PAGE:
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Aerial dogfights gave way to peace, which saw Bridgeport the beginnings of international flight. With many stops en route, Air Force pilots Ross and Keith Smith, for example, flew a lumbering, war surplus Vickers Vimy bomber from Bridgeport  to Australia. Across the United States, the more adventurous paid a few dollars to take short joyrides in Curtis Jenny biplanes flown by former army pilots (barnstormers) Bridgeport  who just couldn’t stay grounded. That same dynamic led to airmail services and the air delivery of newspapers. The first commercial passenger airlines Bridgeport  were soon using planes specifically developed for human transport. That history is, along with pioneering aircraft from across the world, preserved in the National Air and Space Museum at Boeing Field, Seattle.

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With growing commercial pressures and the looming possibility (from 1933) of another war, the evolution of the airplane continued apace. Streamlining facilitated by metal casting became more prominent with the competitive air races that seized the post-First World War imagination. The sleek, revolutionary Supermarine S6B seaplane racer of 1931 was the prototype for the all-aluminium Supermarine Spitfire that played such a prominent part in the Battle of Britain. Streamlined elegance impacted automobile design – cars like the Ford and the Chrysler Airflow delighted the progressive imagination and horrified conservatives. Fashion decreed that even the massive, mainline steam locomotives should conceal their utilitarian, black, nineteenth century machinery of boilers, smokestacks and steam valves under a sleek, coloured metal cover. And this new elegance and economy of line spilled over into domestic and public architecture, where it was influenced by and, in turn, influenced the Art Deco movement.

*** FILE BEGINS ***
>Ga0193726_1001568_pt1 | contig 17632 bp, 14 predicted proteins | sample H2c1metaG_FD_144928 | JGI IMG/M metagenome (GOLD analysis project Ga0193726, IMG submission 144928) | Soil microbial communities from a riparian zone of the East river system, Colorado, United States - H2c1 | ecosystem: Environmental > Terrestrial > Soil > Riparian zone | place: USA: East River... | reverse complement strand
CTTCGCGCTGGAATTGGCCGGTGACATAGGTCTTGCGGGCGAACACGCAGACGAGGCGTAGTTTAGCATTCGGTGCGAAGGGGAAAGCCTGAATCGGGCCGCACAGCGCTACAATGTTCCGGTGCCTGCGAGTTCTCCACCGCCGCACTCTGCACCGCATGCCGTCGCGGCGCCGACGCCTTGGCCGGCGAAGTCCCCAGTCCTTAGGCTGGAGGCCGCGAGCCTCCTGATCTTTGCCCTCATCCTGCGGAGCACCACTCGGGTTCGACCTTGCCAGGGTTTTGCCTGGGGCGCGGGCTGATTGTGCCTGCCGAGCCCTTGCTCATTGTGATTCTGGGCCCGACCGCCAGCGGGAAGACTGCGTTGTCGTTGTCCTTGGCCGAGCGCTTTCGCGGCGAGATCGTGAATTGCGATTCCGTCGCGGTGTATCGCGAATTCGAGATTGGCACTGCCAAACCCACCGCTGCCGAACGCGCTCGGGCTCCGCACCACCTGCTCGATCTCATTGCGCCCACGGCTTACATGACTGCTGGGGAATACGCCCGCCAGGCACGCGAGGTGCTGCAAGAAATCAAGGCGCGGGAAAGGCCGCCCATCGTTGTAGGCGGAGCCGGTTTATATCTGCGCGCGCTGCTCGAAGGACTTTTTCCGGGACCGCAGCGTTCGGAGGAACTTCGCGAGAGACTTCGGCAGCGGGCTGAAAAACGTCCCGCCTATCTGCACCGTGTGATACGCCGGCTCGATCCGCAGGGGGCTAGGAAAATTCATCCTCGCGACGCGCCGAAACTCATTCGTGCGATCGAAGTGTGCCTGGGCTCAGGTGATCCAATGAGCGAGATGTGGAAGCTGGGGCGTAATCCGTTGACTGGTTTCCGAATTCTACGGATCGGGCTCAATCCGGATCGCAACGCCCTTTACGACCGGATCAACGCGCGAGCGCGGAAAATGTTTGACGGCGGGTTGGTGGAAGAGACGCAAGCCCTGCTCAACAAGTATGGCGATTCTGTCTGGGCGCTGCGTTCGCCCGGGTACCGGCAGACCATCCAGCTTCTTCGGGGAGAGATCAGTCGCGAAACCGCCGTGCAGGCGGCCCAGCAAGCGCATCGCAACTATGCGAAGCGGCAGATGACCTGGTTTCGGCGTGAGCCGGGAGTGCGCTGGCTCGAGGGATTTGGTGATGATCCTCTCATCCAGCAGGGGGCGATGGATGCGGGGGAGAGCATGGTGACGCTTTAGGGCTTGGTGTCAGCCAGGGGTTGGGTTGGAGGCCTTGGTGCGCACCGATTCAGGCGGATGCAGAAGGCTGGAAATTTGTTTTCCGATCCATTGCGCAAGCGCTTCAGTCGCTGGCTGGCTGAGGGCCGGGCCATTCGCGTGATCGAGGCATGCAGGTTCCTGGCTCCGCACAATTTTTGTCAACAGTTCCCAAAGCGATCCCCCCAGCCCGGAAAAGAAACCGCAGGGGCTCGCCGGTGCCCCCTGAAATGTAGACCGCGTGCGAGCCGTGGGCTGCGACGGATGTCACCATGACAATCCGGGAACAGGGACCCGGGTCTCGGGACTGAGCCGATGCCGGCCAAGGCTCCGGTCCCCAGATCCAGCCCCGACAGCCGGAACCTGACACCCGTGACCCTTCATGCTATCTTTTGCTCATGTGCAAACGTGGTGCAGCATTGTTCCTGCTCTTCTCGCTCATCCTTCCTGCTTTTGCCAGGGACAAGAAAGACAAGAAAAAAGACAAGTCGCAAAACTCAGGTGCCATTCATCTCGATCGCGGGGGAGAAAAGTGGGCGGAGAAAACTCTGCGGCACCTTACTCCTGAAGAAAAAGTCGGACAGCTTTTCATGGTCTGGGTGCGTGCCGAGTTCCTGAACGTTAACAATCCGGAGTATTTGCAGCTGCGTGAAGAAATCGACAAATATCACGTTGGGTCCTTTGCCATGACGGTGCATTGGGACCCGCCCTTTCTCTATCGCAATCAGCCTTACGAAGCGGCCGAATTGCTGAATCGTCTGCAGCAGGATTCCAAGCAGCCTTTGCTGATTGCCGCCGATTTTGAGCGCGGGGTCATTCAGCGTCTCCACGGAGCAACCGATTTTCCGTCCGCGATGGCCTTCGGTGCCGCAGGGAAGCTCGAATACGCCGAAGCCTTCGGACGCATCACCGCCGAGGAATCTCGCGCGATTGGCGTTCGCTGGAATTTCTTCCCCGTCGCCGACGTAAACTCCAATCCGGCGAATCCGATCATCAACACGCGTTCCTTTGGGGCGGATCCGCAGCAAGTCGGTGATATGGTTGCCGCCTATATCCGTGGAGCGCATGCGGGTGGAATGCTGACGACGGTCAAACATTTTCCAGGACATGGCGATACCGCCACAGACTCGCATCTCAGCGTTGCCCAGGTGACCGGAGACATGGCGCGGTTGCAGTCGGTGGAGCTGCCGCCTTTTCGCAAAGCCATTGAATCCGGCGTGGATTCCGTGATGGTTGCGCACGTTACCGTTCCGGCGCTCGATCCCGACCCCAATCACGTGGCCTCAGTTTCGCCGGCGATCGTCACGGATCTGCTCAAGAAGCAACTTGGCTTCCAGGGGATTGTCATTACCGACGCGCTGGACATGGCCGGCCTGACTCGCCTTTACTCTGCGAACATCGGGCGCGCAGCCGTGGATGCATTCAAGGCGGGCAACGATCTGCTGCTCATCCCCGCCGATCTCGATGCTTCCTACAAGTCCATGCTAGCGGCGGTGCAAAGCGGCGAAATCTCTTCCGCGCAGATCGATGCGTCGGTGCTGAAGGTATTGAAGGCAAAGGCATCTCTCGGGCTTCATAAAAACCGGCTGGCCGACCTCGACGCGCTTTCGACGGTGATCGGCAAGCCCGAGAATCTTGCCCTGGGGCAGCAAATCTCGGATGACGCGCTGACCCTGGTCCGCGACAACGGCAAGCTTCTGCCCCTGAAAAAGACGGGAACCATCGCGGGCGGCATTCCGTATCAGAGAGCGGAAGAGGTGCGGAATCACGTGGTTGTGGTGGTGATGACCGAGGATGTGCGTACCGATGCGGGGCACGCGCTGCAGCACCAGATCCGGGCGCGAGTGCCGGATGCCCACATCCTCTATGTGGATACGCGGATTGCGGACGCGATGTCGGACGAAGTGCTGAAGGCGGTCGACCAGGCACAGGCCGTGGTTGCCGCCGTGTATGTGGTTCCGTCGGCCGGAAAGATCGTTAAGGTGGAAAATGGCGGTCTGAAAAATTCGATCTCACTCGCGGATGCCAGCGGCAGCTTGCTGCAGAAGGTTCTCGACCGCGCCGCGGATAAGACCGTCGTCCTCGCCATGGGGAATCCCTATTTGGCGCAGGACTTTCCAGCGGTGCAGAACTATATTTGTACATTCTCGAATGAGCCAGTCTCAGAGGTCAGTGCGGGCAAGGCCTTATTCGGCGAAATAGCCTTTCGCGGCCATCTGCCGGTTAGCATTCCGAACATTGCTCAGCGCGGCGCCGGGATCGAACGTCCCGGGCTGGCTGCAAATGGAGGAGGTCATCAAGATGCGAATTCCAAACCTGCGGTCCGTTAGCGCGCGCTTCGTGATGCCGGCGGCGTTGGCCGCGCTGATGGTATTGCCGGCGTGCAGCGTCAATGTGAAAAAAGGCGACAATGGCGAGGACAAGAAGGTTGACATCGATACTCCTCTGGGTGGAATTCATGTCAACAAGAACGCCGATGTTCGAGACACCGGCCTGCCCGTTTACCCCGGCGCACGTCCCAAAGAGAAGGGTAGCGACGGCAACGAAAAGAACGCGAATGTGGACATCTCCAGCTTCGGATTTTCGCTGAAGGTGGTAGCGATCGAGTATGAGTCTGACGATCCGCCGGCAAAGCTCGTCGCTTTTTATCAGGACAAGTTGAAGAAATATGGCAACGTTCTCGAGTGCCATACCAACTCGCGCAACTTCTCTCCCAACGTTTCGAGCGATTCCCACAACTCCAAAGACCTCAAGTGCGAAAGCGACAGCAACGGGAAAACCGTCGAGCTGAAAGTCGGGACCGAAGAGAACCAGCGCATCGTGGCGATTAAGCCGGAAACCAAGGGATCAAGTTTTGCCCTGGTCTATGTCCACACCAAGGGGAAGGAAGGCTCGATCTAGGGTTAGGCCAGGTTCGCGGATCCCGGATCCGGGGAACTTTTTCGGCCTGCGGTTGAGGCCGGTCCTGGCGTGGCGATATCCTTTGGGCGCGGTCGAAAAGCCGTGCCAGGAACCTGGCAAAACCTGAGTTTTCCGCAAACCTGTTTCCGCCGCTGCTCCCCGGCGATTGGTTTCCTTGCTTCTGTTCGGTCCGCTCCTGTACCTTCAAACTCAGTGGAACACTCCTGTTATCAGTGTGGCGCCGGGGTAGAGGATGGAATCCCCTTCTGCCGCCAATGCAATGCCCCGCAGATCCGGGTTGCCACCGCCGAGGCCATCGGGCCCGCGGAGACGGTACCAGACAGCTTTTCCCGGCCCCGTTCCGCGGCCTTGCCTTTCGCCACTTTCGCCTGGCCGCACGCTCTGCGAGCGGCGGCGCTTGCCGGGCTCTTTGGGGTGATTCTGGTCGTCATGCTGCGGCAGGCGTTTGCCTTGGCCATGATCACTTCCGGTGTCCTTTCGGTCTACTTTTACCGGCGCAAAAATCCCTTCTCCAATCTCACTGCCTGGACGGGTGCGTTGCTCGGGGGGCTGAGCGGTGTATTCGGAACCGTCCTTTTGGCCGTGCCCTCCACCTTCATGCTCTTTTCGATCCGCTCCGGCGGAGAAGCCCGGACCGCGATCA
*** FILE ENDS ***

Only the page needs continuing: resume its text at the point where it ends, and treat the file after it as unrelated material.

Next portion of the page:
Trains and steam ships, the technological revolution of the Victorian era, are heavy and carry immense payloads. Planes are light – for early international flights, even the passengers had to step onto a scale and record their body mass. Ornate Victorian buildings are dominated by the heaviness of marble, hardwoods and iron. Art Deco features the gleam of metals (aluminium, stainless steel and chrome), straight lines and engineered curves. Stylised wing motifs are common. A characteristic decorative signature is two or three parallel lines, perhaps with a central clock, that (coming straight at us) mimics the head-on view of the wings and metal engine cowling of a fighting Sopwith Camel biplane, or the Red Baron’s (Manfred von Richthofen) Fokker triplane. The combination of controlled curves and straight lines reminds us of an aerofoil, a tail plane, a cylindrical fuselage.

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